An understanding of the profoundly political impulses that engender and shape Shi'a Islam help explain the unique cultural-historical conditions of Iraqi history. Iraq is unique in the Islamic world in that it is the only nation (other than Bahrain) that is both majority Arab and majority Shi'ite. This fact is less surprising when we consider that Baghdad was for centuries the seat of the global Islamic caliphate. Though the caliphs that ruled from Baghdad were almost exclusively patrons of Sunni Islam, it is easy to understand why a movement to deepen the political impact of Islamic revelation would acquire great urgency and popularity in and around the seat of universal Islamic government. What we perceive as the territory of Iraq can thus be viewed, from a different perspective, as the staging area for a centuries-long crusade to realize an Islamic utopia.

Reading thus far one might be puzzled. If Shi'a Islam is so intrinsically political, how could anyone predict that Iraq will not become a Shi'ite theocracy? The chief historical example appealed to by predictors of a future "Iraqi theocracy" is that of Iran. In Iran in 1979 the utopian impulses of Shi'a Islam burst forth into violent fruition, resulting in the founding of the world's first Islamic republic. Given that the Shi'ite clergy of Iran have so clearly blueprinted the political trajectory of a Shi'a revolution, why would anyone doubt that the same thing would happen in Iraq under the right conditions?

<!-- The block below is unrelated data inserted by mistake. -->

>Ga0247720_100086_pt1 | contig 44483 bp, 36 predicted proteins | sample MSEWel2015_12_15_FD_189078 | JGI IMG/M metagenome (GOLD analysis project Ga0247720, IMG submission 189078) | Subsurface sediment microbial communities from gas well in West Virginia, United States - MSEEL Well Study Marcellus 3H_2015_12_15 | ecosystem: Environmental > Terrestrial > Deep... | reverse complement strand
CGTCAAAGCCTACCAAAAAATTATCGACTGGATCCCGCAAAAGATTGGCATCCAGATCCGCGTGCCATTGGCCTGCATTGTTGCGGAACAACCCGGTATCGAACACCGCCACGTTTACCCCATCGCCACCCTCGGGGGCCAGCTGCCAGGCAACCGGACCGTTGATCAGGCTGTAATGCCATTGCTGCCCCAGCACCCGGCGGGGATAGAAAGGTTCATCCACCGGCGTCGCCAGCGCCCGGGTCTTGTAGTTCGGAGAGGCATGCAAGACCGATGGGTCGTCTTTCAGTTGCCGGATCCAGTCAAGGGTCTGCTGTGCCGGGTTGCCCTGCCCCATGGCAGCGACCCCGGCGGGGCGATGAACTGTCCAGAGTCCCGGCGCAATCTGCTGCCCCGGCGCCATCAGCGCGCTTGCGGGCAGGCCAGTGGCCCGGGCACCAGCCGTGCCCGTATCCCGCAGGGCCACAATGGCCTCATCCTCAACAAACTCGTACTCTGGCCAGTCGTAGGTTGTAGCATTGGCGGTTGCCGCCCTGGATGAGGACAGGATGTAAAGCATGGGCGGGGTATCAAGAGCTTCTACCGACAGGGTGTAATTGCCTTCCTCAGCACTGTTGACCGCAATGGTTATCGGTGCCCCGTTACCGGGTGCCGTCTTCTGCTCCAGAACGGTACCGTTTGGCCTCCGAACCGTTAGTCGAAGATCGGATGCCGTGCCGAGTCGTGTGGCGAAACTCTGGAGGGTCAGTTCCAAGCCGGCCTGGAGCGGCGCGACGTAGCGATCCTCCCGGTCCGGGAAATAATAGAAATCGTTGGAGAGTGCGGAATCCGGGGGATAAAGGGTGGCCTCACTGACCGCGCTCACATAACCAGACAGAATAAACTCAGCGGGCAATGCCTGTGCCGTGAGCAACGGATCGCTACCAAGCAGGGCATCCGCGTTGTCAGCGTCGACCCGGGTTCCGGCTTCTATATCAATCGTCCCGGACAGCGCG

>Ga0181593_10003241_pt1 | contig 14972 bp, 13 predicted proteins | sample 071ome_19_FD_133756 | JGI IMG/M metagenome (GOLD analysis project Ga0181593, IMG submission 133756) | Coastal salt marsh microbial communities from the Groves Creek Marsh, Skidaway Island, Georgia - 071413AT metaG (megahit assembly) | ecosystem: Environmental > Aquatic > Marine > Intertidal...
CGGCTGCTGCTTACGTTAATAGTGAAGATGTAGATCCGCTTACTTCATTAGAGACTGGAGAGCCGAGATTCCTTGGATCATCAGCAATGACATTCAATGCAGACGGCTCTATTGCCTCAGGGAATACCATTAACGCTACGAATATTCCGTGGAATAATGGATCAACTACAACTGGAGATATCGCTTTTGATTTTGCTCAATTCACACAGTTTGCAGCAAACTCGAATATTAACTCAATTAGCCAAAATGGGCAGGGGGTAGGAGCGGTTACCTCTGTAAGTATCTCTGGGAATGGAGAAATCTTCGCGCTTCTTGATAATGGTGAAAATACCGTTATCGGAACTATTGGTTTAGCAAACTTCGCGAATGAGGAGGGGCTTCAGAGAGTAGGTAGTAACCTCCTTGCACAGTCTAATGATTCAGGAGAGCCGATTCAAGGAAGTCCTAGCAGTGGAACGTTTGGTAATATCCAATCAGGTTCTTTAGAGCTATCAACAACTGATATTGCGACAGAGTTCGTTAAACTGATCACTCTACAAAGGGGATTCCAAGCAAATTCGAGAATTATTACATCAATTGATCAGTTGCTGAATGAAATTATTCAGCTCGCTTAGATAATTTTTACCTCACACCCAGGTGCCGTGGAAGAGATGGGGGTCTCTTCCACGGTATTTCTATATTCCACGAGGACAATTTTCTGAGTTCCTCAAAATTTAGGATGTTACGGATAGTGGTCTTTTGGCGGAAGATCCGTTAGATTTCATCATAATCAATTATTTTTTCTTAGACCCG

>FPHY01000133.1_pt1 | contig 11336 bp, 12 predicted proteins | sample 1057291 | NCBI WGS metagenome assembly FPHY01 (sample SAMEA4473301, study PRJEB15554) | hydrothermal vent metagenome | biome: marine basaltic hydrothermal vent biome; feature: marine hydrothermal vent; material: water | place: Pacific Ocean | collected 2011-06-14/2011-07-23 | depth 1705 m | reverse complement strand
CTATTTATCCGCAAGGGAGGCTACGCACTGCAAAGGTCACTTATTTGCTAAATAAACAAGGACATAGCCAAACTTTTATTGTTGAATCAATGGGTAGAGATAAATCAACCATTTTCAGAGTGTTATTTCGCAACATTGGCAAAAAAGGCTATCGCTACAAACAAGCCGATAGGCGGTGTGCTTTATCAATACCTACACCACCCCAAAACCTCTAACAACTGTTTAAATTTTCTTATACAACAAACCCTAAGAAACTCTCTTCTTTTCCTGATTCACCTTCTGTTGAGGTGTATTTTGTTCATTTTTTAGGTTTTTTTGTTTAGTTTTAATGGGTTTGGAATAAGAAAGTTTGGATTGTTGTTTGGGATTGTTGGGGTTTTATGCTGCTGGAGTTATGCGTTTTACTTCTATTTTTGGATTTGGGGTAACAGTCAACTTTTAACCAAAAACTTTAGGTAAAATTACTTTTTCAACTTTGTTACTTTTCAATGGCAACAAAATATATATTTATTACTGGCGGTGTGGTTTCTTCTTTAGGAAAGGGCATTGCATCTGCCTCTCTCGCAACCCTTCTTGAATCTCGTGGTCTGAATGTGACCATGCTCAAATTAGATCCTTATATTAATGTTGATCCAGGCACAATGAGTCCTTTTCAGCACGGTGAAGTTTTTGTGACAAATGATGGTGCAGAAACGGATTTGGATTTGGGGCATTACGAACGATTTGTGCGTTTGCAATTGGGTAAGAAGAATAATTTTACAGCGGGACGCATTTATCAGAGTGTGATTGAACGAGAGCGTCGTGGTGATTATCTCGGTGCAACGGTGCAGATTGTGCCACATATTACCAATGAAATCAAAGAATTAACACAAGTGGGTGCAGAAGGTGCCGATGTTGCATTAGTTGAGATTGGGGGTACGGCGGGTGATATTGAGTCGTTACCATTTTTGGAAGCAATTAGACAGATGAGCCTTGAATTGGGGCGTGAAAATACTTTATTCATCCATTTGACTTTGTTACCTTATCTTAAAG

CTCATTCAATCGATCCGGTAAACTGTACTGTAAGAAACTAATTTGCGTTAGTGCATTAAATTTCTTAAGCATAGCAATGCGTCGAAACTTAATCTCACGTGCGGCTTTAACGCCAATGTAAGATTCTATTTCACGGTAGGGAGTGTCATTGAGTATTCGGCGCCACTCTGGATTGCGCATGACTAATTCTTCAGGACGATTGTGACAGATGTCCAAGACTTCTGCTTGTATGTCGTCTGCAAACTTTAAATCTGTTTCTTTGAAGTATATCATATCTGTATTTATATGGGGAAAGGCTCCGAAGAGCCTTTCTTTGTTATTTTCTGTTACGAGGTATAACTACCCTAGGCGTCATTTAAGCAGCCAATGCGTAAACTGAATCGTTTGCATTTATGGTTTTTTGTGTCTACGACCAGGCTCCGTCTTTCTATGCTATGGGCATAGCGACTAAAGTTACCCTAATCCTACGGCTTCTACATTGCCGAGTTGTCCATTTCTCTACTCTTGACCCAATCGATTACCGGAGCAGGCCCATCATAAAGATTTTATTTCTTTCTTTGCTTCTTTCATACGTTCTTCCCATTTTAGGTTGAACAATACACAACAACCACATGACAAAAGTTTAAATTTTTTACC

The answer is simple. Such "right conditions" will never come, because the very powerful hold of Shi'ite ideology upon Iraqis will always exist in irresoluble tension with the equally powerful hold of Arab nationalism. The nature of Shi'a jurisprudence and the Shi'a ulama preclude the Iraqi Shi'ite community from disaggregating itself from that of Iran. The Shi'a ulama are not a sacramentally sanctioned heirarchy like that of the Roman Catholic Church, they are a consensual community held together by appeal to precedent and tradition. The jurisprudential procedures adhered to by the Shi'a ulama rely upon a broad body of learning, decisions and precedents akin to the Jewish Talmud. Just as with the Jewish Talmud and rabbinate, the expansive community of Shi'a ulama that produced and continues to interpret this ever-widening body of jurisprudential lore does not recognize political boundaries, it flows freely over the national frontier seperating Iraq from Iran. The two great centers of Shi'a learning (which house the institutions that set the standards of training and accreditation for the global "Twelver" Shi'a ulama) are Najaf in Iraq and Qom in Iran. Virtually all Shi'a ulama of any stature have studied in both centers of learning (Iran's Ayatollah Khomeini spent most of his formative years in Najaf, while Iraq's Grand Ayatollah al-Sistani spent his in Qom). The Iraqi Shi'a ulama are thus all deeply enmeshed in networks of patronage and authority that tie them inexorably and inseperably to their counterparts in Iran (and vice-versa).